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Obes Rev. 2018 Dec;19(12):1642-1658. doi: 10.1111/obr.12754. Epub 2018 Aug 24.

Changes in food reward during weight management interventions - a systematic review.

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Appetite Control Energy Balance Research Group, School of Psychology, Faculty of Medicine and Health, University of Leeds, Leeds, UK.



Does food reward increase or decrease during weight management attempts? Excessive food intake is the main behavioural determinant of obesity; therefore, a better understanding of food reward and its relationship with food intake and weight outcomes could contribute to more effective weight management solutions.


This systematic review assessed the role of changes in food reward (directly or indirectly measured) during weight management interventions. Four databases were searched for articles published until April 2018 involving weight management interventions (all types and designs) in healthy adults with overweight or obesity.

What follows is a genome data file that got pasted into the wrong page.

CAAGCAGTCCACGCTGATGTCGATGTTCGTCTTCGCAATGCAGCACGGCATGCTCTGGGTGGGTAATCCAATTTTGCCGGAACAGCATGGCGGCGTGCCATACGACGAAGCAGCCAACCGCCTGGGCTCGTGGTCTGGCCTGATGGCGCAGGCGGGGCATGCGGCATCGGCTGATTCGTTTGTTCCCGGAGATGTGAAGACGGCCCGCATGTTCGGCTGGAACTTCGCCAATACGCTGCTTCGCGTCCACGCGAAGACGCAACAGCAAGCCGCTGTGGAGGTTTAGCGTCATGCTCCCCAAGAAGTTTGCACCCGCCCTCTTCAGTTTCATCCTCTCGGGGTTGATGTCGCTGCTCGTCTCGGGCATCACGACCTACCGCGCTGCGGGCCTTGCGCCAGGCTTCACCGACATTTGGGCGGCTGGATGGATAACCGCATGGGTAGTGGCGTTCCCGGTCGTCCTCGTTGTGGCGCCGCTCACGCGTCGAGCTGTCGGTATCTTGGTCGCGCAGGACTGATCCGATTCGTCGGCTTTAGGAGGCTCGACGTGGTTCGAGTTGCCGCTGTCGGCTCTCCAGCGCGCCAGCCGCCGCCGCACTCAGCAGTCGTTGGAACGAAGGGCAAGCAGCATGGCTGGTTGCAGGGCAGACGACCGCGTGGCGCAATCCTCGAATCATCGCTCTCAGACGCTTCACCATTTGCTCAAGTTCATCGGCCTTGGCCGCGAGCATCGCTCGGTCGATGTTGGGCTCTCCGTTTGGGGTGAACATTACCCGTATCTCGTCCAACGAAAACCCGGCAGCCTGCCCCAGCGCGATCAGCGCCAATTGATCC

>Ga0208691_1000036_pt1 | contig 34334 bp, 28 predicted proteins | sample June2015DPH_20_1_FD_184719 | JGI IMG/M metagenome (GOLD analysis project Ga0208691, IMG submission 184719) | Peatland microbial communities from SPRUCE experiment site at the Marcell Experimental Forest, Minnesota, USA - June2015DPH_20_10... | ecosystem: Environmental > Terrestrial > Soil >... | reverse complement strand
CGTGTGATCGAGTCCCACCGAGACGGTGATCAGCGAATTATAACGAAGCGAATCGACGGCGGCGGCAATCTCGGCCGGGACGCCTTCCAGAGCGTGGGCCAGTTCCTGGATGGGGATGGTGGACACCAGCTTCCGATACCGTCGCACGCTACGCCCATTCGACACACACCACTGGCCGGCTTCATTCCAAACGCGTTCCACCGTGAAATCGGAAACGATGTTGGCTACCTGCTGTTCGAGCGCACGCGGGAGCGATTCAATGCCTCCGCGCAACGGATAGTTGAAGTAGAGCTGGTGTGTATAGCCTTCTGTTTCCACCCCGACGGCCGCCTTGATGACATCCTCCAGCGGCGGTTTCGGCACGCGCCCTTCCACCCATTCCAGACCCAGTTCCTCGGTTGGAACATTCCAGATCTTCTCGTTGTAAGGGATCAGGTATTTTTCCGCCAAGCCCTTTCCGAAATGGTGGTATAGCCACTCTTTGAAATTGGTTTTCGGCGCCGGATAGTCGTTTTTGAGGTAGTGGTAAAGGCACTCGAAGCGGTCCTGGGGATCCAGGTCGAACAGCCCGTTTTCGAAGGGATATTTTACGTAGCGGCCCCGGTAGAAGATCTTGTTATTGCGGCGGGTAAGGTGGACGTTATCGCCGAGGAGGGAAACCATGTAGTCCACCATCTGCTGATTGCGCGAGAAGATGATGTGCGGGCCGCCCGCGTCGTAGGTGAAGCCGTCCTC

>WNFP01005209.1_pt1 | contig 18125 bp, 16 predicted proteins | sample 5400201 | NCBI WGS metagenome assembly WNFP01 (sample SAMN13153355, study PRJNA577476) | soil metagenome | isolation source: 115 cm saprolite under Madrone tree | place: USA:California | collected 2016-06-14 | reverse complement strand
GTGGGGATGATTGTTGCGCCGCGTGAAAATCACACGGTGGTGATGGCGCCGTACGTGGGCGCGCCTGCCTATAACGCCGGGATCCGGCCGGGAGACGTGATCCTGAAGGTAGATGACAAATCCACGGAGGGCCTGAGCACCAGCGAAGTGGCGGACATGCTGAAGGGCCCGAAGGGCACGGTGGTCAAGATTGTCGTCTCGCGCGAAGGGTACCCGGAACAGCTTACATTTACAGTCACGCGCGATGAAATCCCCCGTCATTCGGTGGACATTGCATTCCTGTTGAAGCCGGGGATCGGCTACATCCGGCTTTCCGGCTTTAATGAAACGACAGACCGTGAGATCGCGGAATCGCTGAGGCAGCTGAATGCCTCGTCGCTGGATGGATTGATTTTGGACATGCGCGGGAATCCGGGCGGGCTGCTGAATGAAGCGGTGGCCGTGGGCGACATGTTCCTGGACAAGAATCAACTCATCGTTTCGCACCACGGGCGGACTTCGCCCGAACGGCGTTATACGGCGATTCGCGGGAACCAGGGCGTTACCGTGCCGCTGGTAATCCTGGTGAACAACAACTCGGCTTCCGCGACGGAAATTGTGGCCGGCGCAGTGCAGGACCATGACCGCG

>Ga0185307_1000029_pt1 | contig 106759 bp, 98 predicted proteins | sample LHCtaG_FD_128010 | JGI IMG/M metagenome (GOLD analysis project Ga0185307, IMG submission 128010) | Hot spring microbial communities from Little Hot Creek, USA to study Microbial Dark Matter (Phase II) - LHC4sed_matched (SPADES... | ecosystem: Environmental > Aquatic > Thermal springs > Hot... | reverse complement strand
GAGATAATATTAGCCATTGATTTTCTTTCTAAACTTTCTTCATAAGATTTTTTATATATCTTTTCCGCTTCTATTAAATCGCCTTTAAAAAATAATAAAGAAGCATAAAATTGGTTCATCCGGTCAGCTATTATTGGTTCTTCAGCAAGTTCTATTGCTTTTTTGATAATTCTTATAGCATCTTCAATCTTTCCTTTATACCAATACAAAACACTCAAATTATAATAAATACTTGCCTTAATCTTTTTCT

Of 239 full-text articles assessed, 17 longitudinal studies were included. Twelve studies reported a significant change in food reward over time. When compared with control interventions, dietary, pharmacological, behavioural and cognitive interventions were effective in decreasing liking and/or wanting for high-energy food using a range of methodologies to assess food reward. Three studies reported that decreased food reward was associated with improved weight management outcomes.


Food reward appears to decrease rather than increase during weight management interventions. Future studies specifically targeting the hedonic aspects of food intake (liking/wanting) are needed to gain a better understanding of how to uncouple the obesogenic relationship between food reward and overeating.


food reward; liking; wanting; weight management

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